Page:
Unit Affiliation: Ocean and Climate Physics, Lamont-Doherty Earth Observatory (LDEO)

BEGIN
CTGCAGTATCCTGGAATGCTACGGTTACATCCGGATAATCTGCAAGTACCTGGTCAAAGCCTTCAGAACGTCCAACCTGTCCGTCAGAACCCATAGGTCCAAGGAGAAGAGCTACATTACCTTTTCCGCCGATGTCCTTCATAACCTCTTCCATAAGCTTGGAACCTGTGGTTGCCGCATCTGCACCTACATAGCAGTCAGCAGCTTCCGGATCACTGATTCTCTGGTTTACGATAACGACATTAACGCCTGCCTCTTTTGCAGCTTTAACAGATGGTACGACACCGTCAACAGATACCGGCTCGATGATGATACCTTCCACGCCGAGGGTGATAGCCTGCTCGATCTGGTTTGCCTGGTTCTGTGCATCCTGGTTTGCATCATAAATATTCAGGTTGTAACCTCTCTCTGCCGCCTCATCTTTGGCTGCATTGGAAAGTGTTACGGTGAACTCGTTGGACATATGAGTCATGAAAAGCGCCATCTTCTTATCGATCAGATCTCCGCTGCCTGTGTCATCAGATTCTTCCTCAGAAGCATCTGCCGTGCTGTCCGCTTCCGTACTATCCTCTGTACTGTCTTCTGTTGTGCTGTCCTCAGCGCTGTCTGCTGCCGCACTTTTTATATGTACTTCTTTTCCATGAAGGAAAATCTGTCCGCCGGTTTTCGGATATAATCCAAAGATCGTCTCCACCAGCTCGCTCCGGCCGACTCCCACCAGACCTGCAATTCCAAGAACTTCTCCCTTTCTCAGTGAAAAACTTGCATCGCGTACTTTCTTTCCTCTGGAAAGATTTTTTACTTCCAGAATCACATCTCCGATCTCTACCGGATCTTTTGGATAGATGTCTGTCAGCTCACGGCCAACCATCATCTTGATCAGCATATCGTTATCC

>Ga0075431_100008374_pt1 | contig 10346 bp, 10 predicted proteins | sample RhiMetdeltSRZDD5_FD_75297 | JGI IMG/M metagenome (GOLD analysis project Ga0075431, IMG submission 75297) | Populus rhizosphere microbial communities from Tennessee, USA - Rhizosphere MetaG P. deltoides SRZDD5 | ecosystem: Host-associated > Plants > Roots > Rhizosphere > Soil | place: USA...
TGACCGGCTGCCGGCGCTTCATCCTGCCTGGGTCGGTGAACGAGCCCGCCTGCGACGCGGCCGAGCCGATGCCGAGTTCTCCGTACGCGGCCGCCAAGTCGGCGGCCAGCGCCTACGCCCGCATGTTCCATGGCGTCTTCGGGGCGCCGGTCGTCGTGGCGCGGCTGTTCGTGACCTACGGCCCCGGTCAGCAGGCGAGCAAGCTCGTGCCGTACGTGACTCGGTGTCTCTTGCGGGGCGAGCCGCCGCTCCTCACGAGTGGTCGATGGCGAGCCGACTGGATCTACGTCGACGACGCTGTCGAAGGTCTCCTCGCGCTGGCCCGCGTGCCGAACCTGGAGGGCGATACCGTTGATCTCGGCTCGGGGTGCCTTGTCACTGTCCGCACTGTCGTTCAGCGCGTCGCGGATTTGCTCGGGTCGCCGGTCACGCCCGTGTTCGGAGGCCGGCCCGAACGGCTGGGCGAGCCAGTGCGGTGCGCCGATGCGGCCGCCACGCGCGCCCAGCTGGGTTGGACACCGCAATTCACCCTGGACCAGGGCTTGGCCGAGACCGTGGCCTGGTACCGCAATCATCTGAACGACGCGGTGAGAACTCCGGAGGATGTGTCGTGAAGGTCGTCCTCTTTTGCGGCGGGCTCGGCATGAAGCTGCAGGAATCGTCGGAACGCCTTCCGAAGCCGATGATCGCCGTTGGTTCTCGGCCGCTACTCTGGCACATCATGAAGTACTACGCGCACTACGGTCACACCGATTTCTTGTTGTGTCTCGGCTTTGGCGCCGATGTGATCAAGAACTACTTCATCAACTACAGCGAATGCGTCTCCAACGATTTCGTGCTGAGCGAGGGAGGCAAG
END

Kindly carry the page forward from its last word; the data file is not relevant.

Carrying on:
Despite the significance of the marginal ice zones of the Arctic Ocean, basic parameters such as sea surface temperature (SST) and a range of sea-ice characteristics are still insufficiently understood in these areas, and especially so during the summer melt period. The field campaigns summarized here, identified collectively as the “Marginal Ice Zone Ocean and Ice Observations and Processes Experiment” (MIZOPEX), were funded by U.S. National Aeronautic and Space Administration (NASA) with the intent of helping to address these information gaps through a targeted, intensive observation field campaign that tested and exploited unique capabilities of multiple classes of unmanned aerial systems (UASs). MIZOPEX was conceived and carried out in response to NASA’s request for research efforts that would address a key area of science while also helping to advance the application of UASs in a manner useful to NASA for assessing the relative merits of different UASs. To further exercise the potential of unmanned systems and to expand the science value of the effort, the field campaign added further challenges such as air deployment of miniaturized buoys and coordinating missions involving multiple aircraft. Specific research areas that MIZOPEX data were designed to address include relationships between ocean skin temperatures and subsurface temperatures and how these evolve over time in an Arctic environment during summer; variability in sea-ice conditions such as thickness, age, and albedo within the marginal ice zone (MIZ); interactions of SST, salinity, and ice conditions during the melt cycle; and validation of satellite-derived SST and ice concentration fields provided by satellite imagery and models.